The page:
Don't be boring.
Some advocates hate the idea of trying to entertain. Some, perhaps, see themselves as engaged in too serious a business to dwell on the way they deliver the message, rather than concentrating exclusively on the message itself. These advocates will inevitably be less successful. It's self-evident that if nobody is listening to a word you're saying, it makes no difference how brilliant (or true) your words might be.
One of the areas where court proceedings are often at their most boring (and that's saying a lot) is where an advocate feels compelled to put a long, droning series of propositions to their opponent's witness, for fear of being caught out in a breach of Browne v Dunn:
PROSECUTOR: You then took the chocolate bar, didn't you?
PROSECUTOR: You then left the shop, didn't you?
PROSECUTOR: You're lying now, aren't you?
It's an opportunity to present their case theory, I suppose. But it's not going to yield any surprising results, and as an exercise in 'testing the mettle' of a witness it's not very effective. It's not possible to draw many conclusions from a series of predictable denials, and the more protracted the process the less interesting (and useful) it proves to be.
When this formula is delivered well it is merely neutral to the party doing it. When done badly, it looks desperate and inept. Oh, and beginning each and every question with, 'I put it to you ...' doesn't improve matters.
We've discussed this dilemma here before. Iain Morely suggests making the process less self-damaging and more pleasant for everybody by inviting the witness to disagree:
COUNSEL: I suggest you are mistaken in your identification, but you disagree with that, don't you?
As a way of meeting puttage obligations without ruffling anyone's feathers, it could work. It has the advantage of being unusual, so that's good, even though I can see it becoming equally repetitive in the wrong hands.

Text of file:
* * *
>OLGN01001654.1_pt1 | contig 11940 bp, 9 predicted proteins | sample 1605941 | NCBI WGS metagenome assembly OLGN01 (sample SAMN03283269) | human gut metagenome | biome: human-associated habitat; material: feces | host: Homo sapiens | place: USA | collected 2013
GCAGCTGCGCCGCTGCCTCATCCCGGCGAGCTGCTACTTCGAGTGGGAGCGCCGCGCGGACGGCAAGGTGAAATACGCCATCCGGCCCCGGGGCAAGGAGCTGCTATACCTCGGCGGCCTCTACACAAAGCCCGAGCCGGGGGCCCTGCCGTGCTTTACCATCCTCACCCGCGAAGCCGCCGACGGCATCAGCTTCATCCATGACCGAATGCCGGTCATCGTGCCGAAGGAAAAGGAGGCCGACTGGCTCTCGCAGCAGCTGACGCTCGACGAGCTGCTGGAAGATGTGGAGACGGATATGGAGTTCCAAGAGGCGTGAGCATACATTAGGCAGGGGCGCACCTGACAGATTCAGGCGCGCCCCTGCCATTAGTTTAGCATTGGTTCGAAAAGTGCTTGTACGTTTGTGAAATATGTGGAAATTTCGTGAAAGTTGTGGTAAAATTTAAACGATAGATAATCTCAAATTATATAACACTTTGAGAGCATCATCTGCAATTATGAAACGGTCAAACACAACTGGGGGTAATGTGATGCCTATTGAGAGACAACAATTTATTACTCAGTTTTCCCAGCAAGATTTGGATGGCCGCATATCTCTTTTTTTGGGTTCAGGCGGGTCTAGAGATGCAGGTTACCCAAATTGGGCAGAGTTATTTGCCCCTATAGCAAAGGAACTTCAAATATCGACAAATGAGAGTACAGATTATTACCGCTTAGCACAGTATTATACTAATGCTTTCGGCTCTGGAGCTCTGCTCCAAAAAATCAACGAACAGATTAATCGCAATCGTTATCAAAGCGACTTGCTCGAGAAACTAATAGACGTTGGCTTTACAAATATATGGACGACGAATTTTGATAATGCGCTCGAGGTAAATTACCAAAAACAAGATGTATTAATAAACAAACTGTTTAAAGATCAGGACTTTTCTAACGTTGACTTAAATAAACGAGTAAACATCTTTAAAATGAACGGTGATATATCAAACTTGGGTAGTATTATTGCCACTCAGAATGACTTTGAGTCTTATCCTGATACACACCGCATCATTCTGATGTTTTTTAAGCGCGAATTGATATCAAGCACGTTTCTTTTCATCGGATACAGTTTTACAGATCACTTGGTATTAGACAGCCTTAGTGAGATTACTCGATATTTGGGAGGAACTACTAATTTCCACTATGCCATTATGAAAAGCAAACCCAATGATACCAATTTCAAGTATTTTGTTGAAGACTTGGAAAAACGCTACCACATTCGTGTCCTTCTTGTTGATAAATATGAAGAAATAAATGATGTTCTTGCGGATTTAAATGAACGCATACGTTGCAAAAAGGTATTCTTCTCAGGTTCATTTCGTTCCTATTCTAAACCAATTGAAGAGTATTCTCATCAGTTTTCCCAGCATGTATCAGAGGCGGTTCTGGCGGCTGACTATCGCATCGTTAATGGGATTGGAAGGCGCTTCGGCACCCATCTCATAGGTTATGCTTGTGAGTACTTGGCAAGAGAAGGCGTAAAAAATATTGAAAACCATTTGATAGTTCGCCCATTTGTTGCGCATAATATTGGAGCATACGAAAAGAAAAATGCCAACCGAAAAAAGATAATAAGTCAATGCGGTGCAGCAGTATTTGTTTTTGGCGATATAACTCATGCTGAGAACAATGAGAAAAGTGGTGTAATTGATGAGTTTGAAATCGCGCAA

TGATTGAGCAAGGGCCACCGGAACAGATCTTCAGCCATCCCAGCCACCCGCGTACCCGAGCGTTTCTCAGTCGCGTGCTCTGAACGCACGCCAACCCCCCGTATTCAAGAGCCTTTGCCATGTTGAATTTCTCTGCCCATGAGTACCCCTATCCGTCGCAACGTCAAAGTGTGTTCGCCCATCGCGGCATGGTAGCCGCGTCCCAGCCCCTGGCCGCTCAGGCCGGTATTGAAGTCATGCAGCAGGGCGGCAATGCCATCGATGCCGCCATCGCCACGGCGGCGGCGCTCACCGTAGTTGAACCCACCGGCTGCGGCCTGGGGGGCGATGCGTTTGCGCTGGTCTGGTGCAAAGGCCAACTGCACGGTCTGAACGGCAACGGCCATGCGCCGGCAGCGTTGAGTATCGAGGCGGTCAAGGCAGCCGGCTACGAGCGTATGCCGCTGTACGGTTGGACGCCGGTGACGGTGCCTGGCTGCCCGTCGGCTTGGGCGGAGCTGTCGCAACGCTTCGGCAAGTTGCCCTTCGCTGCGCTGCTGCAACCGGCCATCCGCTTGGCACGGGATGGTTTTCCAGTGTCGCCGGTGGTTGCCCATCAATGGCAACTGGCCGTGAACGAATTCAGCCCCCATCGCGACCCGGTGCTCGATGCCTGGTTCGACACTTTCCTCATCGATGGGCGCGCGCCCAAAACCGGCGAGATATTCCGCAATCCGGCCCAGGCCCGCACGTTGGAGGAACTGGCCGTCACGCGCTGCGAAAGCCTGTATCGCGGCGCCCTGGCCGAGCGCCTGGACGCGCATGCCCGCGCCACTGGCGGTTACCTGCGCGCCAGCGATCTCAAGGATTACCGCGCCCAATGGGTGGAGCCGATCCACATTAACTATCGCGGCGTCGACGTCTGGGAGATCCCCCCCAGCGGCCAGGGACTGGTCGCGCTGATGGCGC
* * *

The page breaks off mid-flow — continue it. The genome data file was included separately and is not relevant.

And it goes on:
I was reading an article by the late Brian Donovan QC on the weekend, from the presentation he used to give (prior to his elevation to the bench) to the NSW Bar Practice Course. He suggested a couple of other ways of putting the client's version to a witness, and another reason for doing it (around page 5 of this version):
1. Gentle irony
Donovan warned against the use of heavy sarcasm, which most tribunals find grating (and unprofessional). But, he suggests, beginning puttage statements with a phrase like, 'I don't suppose it could possibly be that ...' can avoid coming across as unpleasant, and makes the flat denial that will likely result seem more unreasonable.
COUNSEL: I don't suppose it could be that she got into the car first?
COUNSEL: I don't suppose that it could be that you didn't see the entire incident?
COUNSEL: I don't suppose, on looking back on this incident, that it's at least possible that you are filling in a few gaps in your memory?
The answers are the same either way, but the gentle way in which the propositions are put may given them a weight they wouldn't have otherwise.
2. Mix it up
There's no rule that every question needs to be delivered using the same sentence construction.
'So and so happened, didn't it?'
'Would you consider this ...'
'Would it be true to say ...'
'Was it the case that ...'
They all do the same job. But like an advocate who says, "Your Honour" at the end of every sentence, the same syntax very quickly becomes a meaningless litany.
Donovan wasn't absolutely against the use of repetitive puttage, but only where it was certain that subsequent witnesses would contradict (hopefully, overwhelmingly) the version of this witness. He also pointed out the persuasive value of a repetition of the account later to be given by defence witnesses (of exactly the sort that R v Christie  AC 545 prohibited).
Any other suggestions for getting around classic, boring puttage?